The Guardian Civic League is calling on its members to support former managing director Rich Negrín for Democratic DA nominee in the May 16 primary. Its president Rochelle Bilal will either be called a “genius” or “a loser” with this one, since her membership is the first to lay their cards on the table.
They’ve also placed their bets on judicial candidates, including Judge Vincent Melchiorre, former State Rep. Mark Cohen, Leon Goodman, Vikki Kristiansson, Zac Shaffer, Lucretia Clemons, Crystal Powell and Sherman Toppin.
Despite the snowfall, almost all of those seeking slots attended the drawing for their ballot positions at the City Commissioners’ Office at Delaware & Spring Garden, too late for us to publish in this week’s issue.
The top ballot-placement holders usually have an edge in a crowded field and the race for District Attorney, the Court of Common Pleas and Municipal Court are, as of now, potential gridlocks in the Democratic primary.
For DA, in addition to Negrín, are Judge Teresa Carr Deni, Michael Untermeyer, Tariq El-Shabazz, Joe Khan, Lawrence Krasner and John O’Neill.
Beth Grossman is uncontested in the Republican primary.
Surprisingly, City Controller Alan Butkovitz faces two challengers: The more serious one is Rebecca Rhynhart, former city treasurer and budget director; there is also Bobbie Curry, who has run in other campaigns. Lone GOP controller candidate is Mike Tomlinson.
Michael Untermeyer states he has spent over a decade working in the Pennsylvania Attorney General’s Office. He charges the office has been lackadaisical in their approach to consumer protection and has failed to hold corporations that commit wrongdoing accountable.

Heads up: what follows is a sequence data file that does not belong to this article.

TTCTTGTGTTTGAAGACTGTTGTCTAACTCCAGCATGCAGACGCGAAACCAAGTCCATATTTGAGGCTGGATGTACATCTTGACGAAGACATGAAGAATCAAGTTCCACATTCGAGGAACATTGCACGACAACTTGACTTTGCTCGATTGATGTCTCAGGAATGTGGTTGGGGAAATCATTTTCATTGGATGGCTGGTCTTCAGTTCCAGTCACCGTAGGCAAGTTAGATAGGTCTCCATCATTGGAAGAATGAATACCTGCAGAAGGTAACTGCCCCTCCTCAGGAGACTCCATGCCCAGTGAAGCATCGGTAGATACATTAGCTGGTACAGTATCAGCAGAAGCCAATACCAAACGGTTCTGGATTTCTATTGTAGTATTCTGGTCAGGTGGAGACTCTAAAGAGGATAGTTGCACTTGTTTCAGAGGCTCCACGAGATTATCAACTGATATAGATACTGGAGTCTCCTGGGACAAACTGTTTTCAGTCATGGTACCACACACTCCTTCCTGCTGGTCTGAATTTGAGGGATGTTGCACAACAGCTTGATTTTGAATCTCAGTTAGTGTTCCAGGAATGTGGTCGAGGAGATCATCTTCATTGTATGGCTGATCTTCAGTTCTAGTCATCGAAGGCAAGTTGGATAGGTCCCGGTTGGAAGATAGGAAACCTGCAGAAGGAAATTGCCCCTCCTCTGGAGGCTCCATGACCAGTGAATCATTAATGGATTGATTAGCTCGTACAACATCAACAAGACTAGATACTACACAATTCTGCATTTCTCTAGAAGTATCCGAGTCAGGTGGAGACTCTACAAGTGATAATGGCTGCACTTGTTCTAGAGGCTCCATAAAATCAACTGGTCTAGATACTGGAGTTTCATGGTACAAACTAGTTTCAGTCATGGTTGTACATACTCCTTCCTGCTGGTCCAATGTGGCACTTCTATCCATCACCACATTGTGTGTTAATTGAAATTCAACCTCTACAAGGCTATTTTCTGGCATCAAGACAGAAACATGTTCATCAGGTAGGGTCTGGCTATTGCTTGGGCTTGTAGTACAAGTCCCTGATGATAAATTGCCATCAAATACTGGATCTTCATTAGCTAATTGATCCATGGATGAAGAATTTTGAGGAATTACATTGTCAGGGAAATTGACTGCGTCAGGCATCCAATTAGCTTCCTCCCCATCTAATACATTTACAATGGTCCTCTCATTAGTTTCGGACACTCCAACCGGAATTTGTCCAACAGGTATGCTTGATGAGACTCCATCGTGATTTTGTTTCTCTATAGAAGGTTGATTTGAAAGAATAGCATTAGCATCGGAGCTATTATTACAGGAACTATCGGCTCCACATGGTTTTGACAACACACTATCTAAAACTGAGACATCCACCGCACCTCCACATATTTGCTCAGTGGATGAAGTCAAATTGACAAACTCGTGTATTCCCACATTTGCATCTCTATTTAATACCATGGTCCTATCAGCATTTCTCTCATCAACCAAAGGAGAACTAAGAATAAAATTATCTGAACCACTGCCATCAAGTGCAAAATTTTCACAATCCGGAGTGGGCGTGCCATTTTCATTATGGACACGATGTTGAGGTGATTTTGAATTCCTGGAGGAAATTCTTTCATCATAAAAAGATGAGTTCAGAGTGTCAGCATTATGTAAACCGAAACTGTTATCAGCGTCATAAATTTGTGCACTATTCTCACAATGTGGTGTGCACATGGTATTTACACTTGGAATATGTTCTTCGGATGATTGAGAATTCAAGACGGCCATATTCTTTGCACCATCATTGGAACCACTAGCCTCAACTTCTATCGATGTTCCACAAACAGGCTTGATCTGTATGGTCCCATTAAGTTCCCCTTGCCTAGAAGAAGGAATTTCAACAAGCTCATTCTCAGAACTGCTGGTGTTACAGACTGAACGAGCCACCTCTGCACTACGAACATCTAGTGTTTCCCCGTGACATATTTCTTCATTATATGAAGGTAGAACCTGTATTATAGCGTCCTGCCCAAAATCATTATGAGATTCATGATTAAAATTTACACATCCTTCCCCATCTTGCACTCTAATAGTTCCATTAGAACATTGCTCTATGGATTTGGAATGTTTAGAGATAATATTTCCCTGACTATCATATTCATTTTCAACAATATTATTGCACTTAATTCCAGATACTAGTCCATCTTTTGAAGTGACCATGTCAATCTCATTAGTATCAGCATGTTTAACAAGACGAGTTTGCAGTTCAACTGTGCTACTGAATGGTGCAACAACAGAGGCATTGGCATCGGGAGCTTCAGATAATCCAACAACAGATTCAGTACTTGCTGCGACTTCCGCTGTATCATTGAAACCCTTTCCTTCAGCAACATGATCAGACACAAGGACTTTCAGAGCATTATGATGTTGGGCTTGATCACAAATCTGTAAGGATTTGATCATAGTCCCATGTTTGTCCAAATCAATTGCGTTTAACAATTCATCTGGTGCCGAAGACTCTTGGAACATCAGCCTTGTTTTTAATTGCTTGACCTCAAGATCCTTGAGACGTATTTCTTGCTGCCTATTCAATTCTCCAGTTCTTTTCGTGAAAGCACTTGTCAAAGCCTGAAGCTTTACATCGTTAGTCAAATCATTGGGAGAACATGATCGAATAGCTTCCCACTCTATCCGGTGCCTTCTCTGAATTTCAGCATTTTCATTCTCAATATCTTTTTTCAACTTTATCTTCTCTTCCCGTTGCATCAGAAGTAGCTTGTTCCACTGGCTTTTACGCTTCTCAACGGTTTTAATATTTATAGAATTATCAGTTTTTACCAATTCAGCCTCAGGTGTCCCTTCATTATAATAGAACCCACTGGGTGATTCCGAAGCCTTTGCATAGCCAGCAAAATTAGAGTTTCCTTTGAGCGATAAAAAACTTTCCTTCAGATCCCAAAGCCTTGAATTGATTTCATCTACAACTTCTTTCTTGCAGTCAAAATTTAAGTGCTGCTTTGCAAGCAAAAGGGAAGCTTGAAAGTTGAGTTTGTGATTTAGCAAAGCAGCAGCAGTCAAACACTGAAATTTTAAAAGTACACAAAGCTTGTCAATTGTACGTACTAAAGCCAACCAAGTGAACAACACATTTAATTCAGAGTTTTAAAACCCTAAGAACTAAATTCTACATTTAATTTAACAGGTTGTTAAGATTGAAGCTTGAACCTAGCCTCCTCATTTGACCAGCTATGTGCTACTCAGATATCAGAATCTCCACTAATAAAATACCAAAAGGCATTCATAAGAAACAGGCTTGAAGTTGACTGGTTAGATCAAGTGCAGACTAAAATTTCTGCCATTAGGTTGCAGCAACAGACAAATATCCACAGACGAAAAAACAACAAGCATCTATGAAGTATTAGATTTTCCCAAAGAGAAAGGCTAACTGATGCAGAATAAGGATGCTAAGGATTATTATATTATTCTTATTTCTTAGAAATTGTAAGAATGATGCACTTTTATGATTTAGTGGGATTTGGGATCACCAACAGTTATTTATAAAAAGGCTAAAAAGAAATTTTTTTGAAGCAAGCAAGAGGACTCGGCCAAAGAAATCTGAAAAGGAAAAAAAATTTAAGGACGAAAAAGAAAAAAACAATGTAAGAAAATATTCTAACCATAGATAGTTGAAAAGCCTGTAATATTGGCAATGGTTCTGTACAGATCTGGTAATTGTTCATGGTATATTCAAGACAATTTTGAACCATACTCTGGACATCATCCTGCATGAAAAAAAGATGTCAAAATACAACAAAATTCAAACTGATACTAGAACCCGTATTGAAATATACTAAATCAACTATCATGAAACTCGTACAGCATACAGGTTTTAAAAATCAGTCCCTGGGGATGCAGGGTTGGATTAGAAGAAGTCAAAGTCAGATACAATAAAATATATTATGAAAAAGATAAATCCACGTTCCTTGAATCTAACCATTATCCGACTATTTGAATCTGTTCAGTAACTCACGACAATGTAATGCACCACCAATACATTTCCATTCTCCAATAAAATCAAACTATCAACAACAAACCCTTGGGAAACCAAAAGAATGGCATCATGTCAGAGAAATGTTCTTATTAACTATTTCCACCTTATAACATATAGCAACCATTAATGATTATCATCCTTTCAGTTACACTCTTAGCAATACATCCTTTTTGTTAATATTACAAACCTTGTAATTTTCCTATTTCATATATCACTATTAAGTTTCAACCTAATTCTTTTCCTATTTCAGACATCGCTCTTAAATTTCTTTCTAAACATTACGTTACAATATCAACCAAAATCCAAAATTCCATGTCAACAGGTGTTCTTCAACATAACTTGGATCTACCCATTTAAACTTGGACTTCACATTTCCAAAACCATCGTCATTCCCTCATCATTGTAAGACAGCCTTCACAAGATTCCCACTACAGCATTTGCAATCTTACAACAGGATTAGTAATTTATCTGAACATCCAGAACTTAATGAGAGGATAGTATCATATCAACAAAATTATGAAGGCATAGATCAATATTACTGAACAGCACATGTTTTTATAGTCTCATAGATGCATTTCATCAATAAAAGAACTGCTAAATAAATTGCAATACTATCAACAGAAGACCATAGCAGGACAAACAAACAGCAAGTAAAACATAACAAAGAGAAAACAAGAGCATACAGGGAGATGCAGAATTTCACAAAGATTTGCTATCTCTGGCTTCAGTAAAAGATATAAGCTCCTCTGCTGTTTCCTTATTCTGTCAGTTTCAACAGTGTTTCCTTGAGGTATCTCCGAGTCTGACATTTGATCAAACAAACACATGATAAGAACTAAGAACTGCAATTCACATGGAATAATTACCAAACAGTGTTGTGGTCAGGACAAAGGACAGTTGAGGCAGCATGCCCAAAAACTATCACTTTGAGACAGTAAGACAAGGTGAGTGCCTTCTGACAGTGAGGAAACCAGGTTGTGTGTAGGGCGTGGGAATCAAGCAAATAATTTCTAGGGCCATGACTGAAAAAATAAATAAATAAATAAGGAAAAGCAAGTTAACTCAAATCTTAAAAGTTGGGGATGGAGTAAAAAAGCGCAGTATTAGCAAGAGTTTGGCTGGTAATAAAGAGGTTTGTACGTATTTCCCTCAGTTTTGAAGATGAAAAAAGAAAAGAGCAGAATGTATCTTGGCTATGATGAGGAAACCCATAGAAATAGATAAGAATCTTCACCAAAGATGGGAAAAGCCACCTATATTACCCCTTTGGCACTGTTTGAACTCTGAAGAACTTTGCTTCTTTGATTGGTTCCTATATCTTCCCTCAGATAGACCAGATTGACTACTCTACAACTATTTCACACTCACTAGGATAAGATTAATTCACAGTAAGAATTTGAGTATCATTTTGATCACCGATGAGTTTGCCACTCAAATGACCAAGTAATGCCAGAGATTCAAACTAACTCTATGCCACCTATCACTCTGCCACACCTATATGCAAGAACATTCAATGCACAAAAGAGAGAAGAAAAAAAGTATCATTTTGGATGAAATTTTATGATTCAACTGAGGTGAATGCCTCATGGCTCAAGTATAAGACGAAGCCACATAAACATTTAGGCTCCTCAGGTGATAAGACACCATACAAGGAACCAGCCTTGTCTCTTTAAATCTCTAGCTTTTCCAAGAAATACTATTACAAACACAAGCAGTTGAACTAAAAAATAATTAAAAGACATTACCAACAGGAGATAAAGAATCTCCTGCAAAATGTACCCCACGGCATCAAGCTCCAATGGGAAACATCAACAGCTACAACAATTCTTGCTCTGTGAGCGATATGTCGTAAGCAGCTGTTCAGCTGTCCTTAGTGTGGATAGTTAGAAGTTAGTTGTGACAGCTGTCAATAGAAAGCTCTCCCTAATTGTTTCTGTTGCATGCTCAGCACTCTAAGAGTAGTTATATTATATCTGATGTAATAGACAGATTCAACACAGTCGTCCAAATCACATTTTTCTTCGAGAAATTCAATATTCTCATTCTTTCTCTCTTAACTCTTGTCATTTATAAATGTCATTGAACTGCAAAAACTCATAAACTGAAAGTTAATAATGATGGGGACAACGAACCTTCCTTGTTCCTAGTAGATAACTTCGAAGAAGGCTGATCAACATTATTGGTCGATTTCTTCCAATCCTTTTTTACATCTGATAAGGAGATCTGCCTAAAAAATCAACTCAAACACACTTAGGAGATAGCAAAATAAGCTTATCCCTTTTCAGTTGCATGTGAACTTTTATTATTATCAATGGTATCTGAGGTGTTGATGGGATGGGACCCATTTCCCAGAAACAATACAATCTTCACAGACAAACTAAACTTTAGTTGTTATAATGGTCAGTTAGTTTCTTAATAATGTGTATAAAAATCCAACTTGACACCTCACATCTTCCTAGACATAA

“I will bring a renewed focus on attacking white-collar and financial crime, while holding accountable any individuals or corporations that seek to take advantage of Philadelphia consumers. We’re going to create a dedicated white-collar crime and consumer-protection division within the District Attorney’s Office that will have extensive leeway and resources to conduct investigations and secure results,” he said.
Councilwoman at Large Helen Gym has had an op-ed piece published in The Nation, highlighting how Philadelphians have learned to build grassroots movements to transform narratives of disinvestment into a shared vision of vibrant public schools for all.
She wrote about a public-education movement that faced a billion dollars’ worth of budget cuts, and how she and others mobilized teachers, parents, students, clergy and community members into a formidable force for political change.
Former Philadelphia Managing Dir. Rich Negrín was very lucky yesterday. He did not show up to pull for the ballot position in the Democratic primary, letting a civil servant do the honors for him. Nonetheless, he drew number 1 in the race for district attorney.
The other DA candidates, who did attend, will be listed in the following order. Joseph Khan drew number 2; Michael Untermeyer, number 3; Tariq El-Shabazz, number; Larry Krasner, number 5; Teresa Carr Deni, number 6, and John O’Neill, number 7.
In the pulling for the city controller’s race, Bobbie Curry, number 1, Rebecca Rhynhart, number 2; and incumbent Alan Butkovitz, number 3. This ballot order may lend a little extra spice to the controller’s race.